9. A First-Aid Kit
You need a first-aid kit on hand just in case. And we’re not just talking about serious emergencies. If you’re inexperienced in the kitchen, you might cut yourself, and sewing for the first time might come with some unwelcome pricks. Go to your local big-box store or hop on Amazon and pick up a decent first-aid kit to keep in the kitchen of your new place.
10. Storage Bins
Your first place probably isn’t going to be huge, so you’ll need to find some creative storage solutions to keep your seasonal clothing, dirty shoes, and other stuff you don’t need sitting out all of the time.
You can buy some storage bins that can slide under your bed or stack at the bottom of your closet. You could also keep some bins in a rented storage unit to keep your possessions in good condition and out of the way.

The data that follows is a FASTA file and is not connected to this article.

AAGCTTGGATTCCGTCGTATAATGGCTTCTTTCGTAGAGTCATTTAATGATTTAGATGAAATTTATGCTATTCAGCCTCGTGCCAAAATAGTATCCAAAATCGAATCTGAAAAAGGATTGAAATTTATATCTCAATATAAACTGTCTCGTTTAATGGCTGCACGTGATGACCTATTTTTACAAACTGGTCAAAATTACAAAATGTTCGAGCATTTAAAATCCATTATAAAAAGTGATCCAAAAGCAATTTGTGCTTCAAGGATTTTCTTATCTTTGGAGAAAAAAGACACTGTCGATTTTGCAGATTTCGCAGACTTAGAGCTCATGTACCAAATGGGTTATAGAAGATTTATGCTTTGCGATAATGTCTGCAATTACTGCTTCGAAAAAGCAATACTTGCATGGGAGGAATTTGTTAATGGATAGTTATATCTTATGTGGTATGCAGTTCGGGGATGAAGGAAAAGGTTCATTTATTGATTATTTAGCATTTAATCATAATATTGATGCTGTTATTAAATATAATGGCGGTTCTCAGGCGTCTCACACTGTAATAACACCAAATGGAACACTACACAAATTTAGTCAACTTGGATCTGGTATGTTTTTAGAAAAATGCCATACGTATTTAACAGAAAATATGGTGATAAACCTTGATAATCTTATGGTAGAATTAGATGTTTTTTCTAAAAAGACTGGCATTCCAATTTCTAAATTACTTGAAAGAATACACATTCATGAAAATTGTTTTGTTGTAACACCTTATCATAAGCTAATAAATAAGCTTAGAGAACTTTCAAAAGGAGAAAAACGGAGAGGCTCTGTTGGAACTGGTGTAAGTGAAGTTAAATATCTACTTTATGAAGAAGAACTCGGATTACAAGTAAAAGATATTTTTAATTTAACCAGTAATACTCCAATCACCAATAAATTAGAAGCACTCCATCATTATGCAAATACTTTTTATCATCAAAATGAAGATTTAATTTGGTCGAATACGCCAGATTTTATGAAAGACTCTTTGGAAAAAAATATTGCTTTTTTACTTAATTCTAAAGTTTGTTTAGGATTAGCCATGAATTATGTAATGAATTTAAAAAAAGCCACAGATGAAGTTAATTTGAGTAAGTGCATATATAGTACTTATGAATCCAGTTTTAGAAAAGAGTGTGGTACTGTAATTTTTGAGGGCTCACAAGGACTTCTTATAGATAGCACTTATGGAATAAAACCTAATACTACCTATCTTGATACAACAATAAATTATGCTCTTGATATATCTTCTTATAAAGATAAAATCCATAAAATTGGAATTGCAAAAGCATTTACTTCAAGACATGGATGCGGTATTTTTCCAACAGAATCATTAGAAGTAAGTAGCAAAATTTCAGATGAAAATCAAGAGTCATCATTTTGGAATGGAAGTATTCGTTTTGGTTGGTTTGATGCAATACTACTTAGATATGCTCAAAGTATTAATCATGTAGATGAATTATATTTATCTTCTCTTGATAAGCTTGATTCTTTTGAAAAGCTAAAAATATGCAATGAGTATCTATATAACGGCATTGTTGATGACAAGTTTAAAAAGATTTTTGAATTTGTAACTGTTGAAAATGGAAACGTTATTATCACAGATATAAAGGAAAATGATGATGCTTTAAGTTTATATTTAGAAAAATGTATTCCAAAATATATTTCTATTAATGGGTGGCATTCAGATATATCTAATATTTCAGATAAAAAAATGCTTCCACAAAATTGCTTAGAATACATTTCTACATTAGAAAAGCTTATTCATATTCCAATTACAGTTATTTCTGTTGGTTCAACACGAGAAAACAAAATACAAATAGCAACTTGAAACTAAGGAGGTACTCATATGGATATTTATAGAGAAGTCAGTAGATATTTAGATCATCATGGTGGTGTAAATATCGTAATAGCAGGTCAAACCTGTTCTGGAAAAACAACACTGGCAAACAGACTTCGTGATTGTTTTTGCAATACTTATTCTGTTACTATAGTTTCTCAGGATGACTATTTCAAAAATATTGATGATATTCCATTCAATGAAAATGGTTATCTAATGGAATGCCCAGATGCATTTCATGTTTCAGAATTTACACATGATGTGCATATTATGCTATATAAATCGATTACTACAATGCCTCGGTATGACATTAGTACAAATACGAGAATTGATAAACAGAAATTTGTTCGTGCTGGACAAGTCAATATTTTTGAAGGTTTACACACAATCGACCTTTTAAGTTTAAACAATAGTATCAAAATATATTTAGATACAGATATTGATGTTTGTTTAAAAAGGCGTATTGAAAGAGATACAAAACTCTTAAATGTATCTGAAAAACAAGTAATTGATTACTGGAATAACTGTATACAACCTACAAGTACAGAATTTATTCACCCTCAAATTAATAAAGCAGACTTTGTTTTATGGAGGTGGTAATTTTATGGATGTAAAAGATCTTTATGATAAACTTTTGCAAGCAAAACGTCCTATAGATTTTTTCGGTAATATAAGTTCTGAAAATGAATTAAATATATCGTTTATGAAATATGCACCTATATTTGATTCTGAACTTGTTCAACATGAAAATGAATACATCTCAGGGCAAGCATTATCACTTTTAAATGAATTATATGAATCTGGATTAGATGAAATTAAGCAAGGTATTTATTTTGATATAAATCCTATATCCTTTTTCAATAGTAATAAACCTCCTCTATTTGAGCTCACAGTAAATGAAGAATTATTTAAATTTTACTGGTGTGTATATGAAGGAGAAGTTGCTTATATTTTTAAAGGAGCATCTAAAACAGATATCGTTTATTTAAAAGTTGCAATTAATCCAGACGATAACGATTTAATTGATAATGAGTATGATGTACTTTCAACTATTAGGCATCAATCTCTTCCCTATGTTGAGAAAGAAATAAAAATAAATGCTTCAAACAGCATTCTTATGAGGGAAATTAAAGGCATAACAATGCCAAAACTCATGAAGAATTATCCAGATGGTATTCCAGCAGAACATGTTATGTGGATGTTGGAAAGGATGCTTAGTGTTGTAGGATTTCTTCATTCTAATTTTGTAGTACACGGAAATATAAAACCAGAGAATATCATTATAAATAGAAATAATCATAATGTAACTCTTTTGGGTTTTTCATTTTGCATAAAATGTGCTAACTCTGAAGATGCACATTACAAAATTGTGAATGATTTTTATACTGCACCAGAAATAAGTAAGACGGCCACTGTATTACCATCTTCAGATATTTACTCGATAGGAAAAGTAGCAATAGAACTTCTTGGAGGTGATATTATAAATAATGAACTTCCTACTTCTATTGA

11. Something to Hang on the Walls
Invest in something nicer than paper posters for your new house. Leaving the walls totally bare is a bit of a downer. Spruce your new home up with some art or pictures that remind you of home, goals you have in life, or the things you really love.
12. An Entertainment Center
This doesn’t have to be overly complex, but you’re going to need somewhere to put your TV other than the floor. The good news is you can pick up an entertainment center online or get a second-hand one from someone moving out. This is one piece of furniture you don’t have to spend a lot of money on.
13. A Shower Curtain
Buy a shower curtain before you move. It’s a good thing to have just in case – some places will already have a curtain installed. However, if there’s not one there already, you’ll make a mess when you take showers. Get something cheerful and stylish that will add some good design to your bathroom.